Native American History Facts
When European explorers came to the shores of what we now know as North America, they found they were anything but alone. Native Americans had been living in the New World for centuries.
From the west coast to what we now know as New England, tribes built their own societies and sustained themselves through agriculture, trade and hunting. Native American history facts are often misunderstood or simplified, largely because of the viewpoint of history which was written by white European settlers.
In the eastern United States, Algonquin tribes were among the first to meet settlers who arrived in Jamestown, Virginia. Relations were strained between the natives and the newcomers and underwent periods of both peace and bloodshed.
The hardships of the New World proved too much for many settlers, who died during the frigid winters. Native American history facts show the Indians in the region played a crucial role in helping settlers learn to harvest crops and keep an ample supply of food during the cold months.
Throughout the history of Native Americans, hundreds of tribes were part of the Algonquin people. They lived by hunting, fishing and cultivated corn, beans and squash. The Algonquin of the East Coast didn’t stay in one place and set up temporary and mobile villages, choosing to live where the natural food supply was more plentiful.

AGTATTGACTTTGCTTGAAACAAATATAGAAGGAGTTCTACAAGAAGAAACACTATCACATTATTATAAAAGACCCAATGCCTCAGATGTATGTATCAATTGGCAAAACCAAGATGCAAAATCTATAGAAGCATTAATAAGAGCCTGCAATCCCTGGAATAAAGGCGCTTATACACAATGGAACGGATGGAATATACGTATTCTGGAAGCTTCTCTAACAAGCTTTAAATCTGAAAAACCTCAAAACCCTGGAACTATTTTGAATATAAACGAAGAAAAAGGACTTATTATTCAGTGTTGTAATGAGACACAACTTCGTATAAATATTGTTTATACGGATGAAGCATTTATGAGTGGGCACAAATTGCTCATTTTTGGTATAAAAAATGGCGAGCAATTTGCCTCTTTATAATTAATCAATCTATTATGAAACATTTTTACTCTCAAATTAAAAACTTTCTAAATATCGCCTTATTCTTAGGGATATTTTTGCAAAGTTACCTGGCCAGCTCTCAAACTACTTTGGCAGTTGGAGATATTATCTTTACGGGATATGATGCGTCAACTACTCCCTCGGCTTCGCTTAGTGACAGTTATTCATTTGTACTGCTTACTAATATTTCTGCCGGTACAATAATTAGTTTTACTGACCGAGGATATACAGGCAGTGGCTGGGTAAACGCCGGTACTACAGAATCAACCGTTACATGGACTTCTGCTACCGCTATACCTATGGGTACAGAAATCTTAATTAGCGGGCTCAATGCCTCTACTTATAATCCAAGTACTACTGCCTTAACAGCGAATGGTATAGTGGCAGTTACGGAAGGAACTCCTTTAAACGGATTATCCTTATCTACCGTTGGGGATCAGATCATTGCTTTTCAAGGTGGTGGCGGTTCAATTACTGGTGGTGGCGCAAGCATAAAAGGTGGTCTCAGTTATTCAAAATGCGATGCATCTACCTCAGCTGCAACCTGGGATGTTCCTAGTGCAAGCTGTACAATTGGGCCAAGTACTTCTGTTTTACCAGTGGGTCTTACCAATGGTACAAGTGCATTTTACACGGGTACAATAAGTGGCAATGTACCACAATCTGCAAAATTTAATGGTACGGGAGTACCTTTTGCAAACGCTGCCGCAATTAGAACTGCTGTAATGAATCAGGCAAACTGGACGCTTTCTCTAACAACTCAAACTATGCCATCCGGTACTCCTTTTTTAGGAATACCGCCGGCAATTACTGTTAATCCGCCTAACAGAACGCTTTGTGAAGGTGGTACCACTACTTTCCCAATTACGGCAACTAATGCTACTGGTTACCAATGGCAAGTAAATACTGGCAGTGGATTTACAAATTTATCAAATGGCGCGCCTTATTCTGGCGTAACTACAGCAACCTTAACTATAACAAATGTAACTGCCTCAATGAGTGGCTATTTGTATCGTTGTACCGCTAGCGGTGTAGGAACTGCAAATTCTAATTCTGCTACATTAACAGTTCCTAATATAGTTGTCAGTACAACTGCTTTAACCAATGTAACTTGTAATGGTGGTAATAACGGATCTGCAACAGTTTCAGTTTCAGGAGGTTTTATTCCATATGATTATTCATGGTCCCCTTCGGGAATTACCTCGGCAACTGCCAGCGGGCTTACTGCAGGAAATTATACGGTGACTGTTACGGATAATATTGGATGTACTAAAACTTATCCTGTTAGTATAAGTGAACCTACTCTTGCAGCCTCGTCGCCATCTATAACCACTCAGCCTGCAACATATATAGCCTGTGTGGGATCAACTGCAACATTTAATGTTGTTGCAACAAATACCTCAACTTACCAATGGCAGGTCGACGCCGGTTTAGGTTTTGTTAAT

When fish began spawning in the spring, the tribe would move the entire village to coastal areas, traveling by canoe and using nets to catch fish. In the summer, they used hooks to catch several varieties of fish. Many men took to the sea to hunt wales and porpoise.
Woman and children also had a share in the work. They would gather scallops, mussels, crab and clams, which are still important parts of the economy and food supply in New England today.
From Spring through fall, the Algonquin also hunted migratory birds and gathered eggs. They also harvested berries and nuts. By the time Sptember rolled around, the Algonquin were ready to leave the coastal areas and head toward the forest, where the men hunted moose, caribou, deer and beaver.
Native American history facts show that winter was a lean time for the Algonquin. They took down their wigwams and lived communally in longhouses. They had to survive largely on stored food and in the northern lands, it was common for people to fast for several days at a time in order to ensure the food supply lasted through the winter.